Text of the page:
Allison Paolini, PhD, NCC, is an assistant professor of counselor education at Winthrop University, Rock Hill, South Carolina. Paolini has enjoyed the process of moving all her courses online. Although modifying class content was challenging at times, Paolini says, “In order to maintain consistency and rapport, I believe that having open communication with students is key. It is vital for student success to create a virtual class climate that is accepting; patient; and promotes inclusivity, interaction, and rigor. Based upon feedback, students also appear to appreciate having the video component, as that helps them to feel more present, productive, proactive, and engaged in their learning.”
Paolini describes what best practices made her transition as seamless as possible:
I utilize Zoom for a portion of my classes in order to have face-to-face interaction as well as to promote connectivity, engagement, higher-order thinking, and discussion amongst students.
I utilize Google Docs as a discussion forum for students to record their responses as well as to provide responses to their peer’s work.
I integrate Blackboard, a learning management system, and upload weekly quizzes to ensure students are completing readings and reviewing major PowerPoints.
I respond to student’s emails immediately to promote open discourse and communication.
Having had her first child in January, Bea Keller-Dupree, PhD, NCC, was already in the process of teaching all online courses in the spring semester. She is an associate professor of psychology and counseling at Northeastern State University, Tahlequah, Oklahoma, and owns and operates a private practice in Tulsa, which has now been completely facilitated through telehealth since the end of March.
“For me,” says Keller-Dupree, “outer order equals inner calm. What is happening around me in my physical space greatly impacts my presence in my work. I have worked to intentionally create a therapeutic space in an area of my home that feels inviting to me, thus translating to better engagement with my work, my students, and my clients. Even if that space is only a dedicated corner of a room, I highly recommend carving out a physical space for the mind and body to connect to the task at hand—whether that is telehealth counseling or teaching online.”
Jyotsana Sharma, PhD, NCC, ACS, LCMHC, is an assistant professor in the counseling psychology department at Oklahoma State University, Stillwater, Oklahoma. She shares, “I appreciate the resiliency students have shown during these strange times. As a counselor educator, I am amazed at how quickly students adapt. Even though there have been struggles with moving courses that were intended as face-to-face to be virtual, with the help of thoughtful questions and adaptability of the students, I have been successful in managing this transition. For example, one of my classes did a synchronous online group presentation/discussion via Canvas as the presenting group was communicating via Zoom with me and each other. Another one of my courses has advanced to edited movies/video Powerpoint presentations that students watched on their own and then joined a discussion via Zoom with their classmates.”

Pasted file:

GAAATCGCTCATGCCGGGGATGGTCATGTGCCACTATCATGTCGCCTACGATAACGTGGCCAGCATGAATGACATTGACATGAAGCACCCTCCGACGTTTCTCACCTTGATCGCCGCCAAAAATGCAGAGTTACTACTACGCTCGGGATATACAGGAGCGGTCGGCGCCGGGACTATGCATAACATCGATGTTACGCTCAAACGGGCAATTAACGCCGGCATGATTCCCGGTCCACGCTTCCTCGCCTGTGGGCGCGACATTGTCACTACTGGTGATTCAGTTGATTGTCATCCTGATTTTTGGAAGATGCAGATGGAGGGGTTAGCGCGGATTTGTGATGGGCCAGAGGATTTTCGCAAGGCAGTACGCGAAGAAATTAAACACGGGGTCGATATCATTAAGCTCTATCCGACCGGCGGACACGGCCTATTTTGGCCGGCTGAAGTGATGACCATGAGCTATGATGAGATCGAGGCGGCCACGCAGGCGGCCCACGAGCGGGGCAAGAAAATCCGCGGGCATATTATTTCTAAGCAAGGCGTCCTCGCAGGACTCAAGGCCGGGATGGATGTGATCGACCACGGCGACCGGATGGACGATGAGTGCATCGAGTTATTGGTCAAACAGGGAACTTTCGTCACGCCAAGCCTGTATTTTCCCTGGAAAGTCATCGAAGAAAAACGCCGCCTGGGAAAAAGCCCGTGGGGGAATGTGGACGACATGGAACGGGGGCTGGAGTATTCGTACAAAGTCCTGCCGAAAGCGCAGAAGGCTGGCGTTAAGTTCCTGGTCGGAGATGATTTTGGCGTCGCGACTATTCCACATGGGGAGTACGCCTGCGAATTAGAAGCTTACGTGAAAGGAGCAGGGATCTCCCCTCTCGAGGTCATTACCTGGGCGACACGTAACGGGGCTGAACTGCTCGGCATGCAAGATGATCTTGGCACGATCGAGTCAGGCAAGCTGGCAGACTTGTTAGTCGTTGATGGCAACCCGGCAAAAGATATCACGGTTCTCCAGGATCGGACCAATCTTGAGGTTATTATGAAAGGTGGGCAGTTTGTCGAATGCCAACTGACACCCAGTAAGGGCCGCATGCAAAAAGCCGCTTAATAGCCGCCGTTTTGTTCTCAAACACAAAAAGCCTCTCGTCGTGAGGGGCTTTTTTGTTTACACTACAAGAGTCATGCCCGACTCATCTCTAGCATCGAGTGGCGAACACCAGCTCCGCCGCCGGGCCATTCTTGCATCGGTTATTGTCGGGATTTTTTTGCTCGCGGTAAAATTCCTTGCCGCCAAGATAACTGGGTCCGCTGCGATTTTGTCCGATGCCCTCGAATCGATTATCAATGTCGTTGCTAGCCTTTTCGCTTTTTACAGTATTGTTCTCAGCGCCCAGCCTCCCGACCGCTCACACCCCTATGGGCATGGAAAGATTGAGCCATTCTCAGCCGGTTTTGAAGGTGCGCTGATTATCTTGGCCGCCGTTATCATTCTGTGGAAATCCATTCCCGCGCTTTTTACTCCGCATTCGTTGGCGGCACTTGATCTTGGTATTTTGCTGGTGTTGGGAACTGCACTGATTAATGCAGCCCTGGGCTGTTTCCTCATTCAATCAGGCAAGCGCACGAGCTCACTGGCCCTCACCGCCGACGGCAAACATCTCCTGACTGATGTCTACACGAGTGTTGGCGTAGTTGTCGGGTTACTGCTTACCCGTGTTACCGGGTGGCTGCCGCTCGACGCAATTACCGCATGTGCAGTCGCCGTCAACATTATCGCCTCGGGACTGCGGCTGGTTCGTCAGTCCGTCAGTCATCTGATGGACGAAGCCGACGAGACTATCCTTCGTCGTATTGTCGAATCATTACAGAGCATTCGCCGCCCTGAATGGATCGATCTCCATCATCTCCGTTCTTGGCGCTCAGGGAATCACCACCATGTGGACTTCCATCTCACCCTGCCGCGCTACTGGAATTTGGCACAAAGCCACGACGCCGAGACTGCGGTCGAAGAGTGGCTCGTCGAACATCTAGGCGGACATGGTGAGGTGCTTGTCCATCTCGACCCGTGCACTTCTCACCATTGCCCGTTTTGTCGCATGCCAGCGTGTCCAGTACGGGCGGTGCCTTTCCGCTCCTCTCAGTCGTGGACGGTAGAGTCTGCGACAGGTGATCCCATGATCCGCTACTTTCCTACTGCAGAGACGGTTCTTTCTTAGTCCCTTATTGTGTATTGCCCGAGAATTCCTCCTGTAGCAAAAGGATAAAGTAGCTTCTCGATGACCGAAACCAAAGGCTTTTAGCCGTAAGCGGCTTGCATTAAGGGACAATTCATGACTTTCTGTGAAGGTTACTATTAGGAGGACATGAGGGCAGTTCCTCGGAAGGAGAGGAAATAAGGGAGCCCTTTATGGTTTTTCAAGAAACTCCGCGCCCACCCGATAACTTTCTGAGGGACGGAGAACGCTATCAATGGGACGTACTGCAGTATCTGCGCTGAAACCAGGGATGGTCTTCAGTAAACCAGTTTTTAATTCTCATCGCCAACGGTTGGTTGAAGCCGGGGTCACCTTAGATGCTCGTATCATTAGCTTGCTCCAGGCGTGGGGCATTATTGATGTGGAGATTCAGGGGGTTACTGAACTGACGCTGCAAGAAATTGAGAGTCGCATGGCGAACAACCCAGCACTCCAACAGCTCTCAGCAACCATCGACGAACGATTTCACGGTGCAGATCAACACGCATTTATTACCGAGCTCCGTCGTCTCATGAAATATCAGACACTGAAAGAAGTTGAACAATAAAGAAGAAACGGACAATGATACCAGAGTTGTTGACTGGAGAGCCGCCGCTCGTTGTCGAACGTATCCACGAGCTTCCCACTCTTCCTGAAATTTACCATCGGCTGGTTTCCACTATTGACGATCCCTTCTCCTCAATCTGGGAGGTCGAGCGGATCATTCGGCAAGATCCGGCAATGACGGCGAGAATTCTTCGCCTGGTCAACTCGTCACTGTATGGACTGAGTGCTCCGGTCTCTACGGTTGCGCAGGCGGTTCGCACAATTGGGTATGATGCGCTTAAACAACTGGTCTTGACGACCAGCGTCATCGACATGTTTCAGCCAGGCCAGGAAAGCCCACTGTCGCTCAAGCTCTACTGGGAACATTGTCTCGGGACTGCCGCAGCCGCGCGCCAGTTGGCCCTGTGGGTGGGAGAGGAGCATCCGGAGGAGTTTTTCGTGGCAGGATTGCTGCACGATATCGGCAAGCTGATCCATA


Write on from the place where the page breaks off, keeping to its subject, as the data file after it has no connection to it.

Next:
Sharma also notes that “I like that I can be creative and flexible and make things ‘fun’ for students. I miss the face-to-face interactions and safety with ambiguity built into counseling courses that comes with face-to-face, rather than dealing with the anxiety that comes with the ambiguity of non–face-to-face.” Her tips and tricks for successful online teaching include:
Keep communicating with your students virtually through announcements or emails.
Be innovative and creative—include play in learning.
Be flexible with assignment due dates.
Be compassionate and kind toward yourself as well as students.
NBCC commends our board certified counselors, counselor educators, and students for their adaptability during this time of uncertainty and change. With every challenge that COVID-19 has presented, you’ve come up with innovative ways to maintain meaningful contact with clients and students and continue in your educational pursuits. Now and moving forward, the work that you do is greatly appreciated.